Mickey Hart brings his new band to Aspen
Aspen Times Weekly
Aspen, CO Colorado
ASPEN – From behind his drum set, Mickey Hart saw the Grateful Dead experience in a cosmic way. The Dead, which featured Hart and Bill Kreutzmann in a percussion duo known as the Rhythm Devils, weren’t just playing unusual, improvisatory music; they were in search of a profound connection.
“It was a trance band, and a ritual band,” Hart said. “It created that group mind, trying to make everyone into one organism – what we called being ‘on the bus.'”
While the Grateful Dead entity was known for its spirit of out-there exploration – their nightly segment devoted to free-form sound is known as “Space” – Hart was one of the principal drivers of that approach. A devout student not only of percussion but of rhythm itself, Hart recorded drumming traditions from around the world; recorded drum-centric albums like “Music to Be Born By” and “Global Drum Project”; and wrote books like “Drumming at the Edge of Magic: A Journey Into the Spirit of Percussion.” In the Dead, Hart’s kit included Asian gongs, Middle Eastern tars and West African talking drums. Clearly this was not your average banger keeping time behind a couple of singers and guitarists. The Grateful Dead might have been a rock ‘n’ roll band – albeit one with myriad influences and fueled by the psychedelic movement of San Francisco in the ’60s – when it began. But with addition of Hart, in 1967, the band jumped a few more levels toward the interstellar.
“I was passionately into drums, percussion and things that moved – the wind in the trees, the surf, jackhammers, cars,” Hart, the son of two drummers who played marching-band style, said of what he brought into the Dead. “It was a natural progression into the Grateful Dead. It was a gear change, a smooth one.”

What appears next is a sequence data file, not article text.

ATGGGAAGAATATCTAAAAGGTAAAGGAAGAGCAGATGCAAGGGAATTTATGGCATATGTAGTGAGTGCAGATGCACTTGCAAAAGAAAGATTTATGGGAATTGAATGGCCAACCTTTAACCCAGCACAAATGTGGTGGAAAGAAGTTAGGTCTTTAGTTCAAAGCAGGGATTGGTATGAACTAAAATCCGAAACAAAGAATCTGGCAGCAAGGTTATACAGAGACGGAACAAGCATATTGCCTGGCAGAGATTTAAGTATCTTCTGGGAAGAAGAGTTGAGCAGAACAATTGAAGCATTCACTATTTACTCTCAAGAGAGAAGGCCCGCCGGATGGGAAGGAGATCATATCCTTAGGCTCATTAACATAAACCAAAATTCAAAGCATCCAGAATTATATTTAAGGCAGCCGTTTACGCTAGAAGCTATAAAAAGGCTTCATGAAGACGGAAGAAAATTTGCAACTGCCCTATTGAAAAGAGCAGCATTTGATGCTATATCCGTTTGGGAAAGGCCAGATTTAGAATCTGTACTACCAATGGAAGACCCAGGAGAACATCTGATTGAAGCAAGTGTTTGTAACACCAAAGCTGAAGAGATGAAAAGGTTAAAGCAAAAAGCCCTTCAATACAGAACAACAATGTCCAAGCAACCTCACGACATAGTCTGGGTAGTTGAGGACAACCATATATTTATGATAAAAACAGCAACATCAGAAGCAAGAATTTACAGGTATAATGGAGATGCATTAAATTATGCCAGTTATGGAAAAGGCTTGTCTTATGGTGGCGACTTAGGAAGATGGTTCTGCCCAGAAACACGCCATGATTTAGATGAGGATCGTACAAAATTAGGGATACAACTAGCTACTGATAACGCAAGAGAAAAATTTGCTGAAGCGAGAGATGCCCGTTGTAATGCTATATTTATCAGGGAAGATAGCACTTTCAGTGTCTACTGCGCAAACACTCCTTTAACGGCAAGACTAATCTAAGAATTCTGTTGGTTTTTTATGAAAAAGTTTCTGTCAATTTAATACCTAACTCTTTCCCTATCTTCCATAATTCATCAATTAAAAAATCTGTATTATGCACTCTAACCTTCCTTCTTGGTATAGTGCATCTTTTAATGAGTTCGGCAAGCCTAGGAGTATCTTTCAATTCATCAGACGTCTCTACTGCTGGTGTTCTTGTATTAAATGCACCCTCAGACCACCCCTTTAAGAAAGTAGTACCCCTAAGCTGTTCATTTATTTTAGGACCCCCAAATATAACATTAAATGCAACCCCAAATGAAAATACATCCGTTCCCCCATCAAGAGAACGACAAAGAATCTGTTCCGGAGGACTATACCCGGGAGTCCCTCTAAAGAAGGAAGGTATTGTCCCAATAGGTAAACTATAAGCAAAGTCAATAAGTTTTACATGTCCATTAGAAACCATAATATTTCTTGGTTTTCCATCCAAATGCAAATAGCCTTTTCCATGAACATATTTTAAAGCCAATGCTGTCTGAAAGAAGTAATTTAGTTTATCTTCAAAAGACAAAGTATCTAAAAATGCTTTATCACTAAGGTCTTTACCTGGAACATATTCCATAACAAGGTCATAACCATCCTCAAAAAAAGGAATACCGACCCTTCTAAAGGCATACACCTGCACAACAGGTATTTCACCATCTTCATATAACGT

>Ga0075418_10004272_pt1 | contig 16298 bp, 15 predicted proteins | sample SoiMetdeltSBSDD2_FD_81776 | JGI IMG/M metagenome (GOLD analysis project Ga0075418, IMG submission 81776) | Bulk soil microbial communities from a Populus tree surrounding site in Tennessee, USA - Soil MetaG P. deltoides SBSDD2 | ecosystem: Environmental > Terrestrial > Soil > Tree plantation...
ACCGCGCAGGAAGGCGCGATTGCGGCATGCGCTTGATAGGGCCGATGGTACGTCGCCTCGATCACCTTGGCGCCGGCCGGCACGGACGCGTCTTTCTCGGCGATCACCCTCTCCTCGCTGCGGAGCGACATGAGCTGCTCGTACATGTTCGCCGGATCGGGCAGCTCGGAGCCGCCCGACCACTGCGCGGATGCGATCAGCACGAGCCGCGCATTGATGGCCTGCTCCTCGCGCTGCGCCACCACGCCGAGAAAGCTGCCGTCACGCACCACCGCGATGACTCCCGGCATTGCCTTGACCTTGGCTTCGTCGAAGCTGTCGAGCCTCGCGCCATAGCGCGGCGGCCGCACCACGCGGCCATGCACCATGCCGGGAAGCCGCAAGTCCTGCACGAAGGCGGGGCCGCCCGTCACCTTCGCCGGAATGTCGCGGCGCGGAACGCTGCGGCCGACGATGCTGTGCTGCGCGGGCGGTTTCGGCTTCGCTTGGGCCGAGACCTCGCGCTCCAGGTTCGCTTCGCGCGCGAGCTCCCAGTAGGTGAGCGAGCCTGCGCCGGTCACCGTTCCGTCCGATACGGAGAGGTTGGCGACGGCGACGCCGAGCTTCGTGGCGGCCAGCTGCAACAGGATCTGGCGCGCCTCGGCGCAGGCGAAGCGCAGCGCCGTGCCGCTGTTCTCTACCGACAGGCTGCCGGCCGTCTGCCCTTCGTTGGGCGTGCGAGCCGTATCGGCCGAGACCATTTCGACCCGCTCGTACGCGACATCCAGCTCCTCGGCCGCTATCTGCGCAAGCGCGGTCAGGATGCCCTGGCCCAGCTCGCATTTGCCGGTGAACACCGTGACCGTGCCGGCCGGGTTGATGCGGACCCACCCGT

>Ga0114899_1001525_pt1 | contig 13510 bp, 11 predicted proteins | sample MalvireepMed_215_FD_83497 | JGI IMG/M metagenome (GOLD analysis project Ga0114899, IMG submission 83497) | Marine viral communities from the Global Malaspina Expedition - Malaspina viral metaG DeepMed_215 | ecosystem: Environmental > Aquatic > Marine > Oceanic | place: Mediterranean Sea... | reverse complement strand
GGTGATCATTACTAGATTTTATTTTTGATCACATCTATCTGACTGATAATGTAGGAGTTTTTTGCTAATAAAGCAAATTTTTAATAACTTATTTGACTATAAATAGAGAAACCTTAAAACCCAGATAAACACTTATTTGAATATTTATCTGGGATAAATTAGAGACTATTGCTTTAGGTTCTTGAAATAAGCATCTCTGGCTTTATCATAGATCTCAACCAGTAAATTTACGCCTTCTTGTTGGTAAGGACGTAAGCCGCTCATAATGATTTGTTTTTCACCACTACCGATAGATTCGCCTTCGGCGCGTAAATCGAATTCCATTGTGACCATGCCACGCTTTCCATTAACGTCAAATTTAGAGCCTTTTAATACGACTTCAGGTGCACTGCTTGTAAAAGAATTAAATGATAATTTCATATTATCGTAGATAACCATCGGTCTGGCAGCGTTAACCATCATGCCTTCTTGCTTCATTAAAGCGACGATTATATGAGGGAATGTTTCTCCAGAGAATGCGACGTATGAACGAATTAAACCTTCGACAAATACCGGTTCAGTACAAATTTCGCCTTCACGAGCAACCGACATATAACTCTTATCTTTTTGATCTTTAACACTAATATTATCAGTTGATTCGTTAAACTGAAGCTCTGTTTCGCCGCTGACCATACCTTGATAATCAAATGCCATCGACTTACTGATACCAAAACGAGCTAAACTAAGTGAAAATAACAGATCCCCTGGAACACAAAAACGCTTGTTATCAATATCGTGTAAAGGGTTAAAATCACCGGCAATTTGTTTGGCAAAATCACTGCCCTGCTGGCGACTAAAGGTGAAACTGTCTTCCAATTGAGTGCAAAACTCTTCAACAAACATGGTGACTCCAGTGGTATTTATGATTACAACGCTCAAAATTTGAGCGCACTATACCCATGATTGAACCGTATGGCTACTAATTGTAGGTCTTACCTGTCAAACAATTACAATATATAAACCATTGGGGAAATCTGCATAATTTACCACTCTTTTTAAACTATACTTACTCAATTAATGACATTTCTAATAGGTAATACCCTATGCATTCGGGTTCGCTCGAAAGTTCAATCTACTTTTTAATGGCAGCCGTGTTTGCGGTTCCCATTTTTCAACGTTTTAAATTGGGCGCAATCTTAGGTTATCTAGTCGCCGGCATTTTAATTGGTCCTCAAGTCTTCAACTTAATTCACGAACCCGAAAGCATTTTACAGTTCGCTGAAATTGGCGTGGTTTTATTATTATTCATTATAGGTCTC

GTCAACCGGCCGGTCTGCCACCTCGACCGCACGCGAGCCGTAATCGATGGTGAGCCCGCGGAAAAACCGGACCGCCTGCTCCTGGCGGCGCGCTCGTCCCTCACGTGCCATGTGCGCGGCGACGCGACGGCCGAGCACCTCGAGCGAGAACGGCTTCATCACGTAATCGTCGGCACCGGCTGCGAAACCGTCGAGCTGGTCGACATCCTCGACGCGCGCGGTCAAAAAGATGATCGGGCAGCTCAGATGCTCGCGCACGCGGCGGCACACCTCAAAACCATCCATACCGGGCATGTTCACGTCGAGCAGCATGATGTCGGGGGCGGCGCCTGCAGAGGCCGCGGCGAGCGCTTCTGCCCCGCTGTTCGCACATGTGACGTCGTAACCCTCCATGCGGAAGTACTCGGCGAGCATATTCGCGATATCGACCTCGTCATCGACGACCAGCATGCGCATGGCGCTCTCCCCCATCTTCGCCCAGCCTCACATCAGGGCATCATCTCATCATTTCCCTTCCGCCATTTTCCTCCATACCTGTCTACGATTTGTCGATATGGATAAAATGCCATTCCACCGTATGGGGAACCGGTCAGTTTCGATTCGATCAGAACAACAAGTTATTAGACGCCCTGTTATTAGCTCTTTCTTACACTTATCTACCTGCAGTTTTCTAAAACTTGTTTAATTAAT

The death of Jerry Garcia and the subsequent break-up of the Grateful Dead, in 1995, hasn’t touched Hart’s inquiry into drums and rhythm. He has continued to record percussion-centric albums and write books on the subject; in 2000, he became a board member with the Institute for Music and Neurologic Function, to continue his investigation into the healing power of rhythm. In October, the first installment of “The Mickey Hart Collection,” an effort to preserve and expand music traditions from all over the earth, was released; among the titles in the 25-album installment are “Eclipse,” by Egyptian drummer Hamza El Din; “Freedom Chants from the Roof of the World,” by the Gyuto Monks of Tibet; and “The Apocalypse Now Sessions: Rhythm Devils Play River Music,” the soundtrack Hart and Kreutzmann created for Francis Ford Coppola’s film about the Vietnam war.
This past summer Hart debuted his latest project, the Mickey Hart Band, whose vanilla name belies the band’s mission. The group aims to go deeper into the cosmos than even the Grateful Dead ever did; the Mickey Hart Band’s music is taken, as literally as possible, from the Big Bang, the explosion, 13.7 billion years ago, that created the universe and everything in it.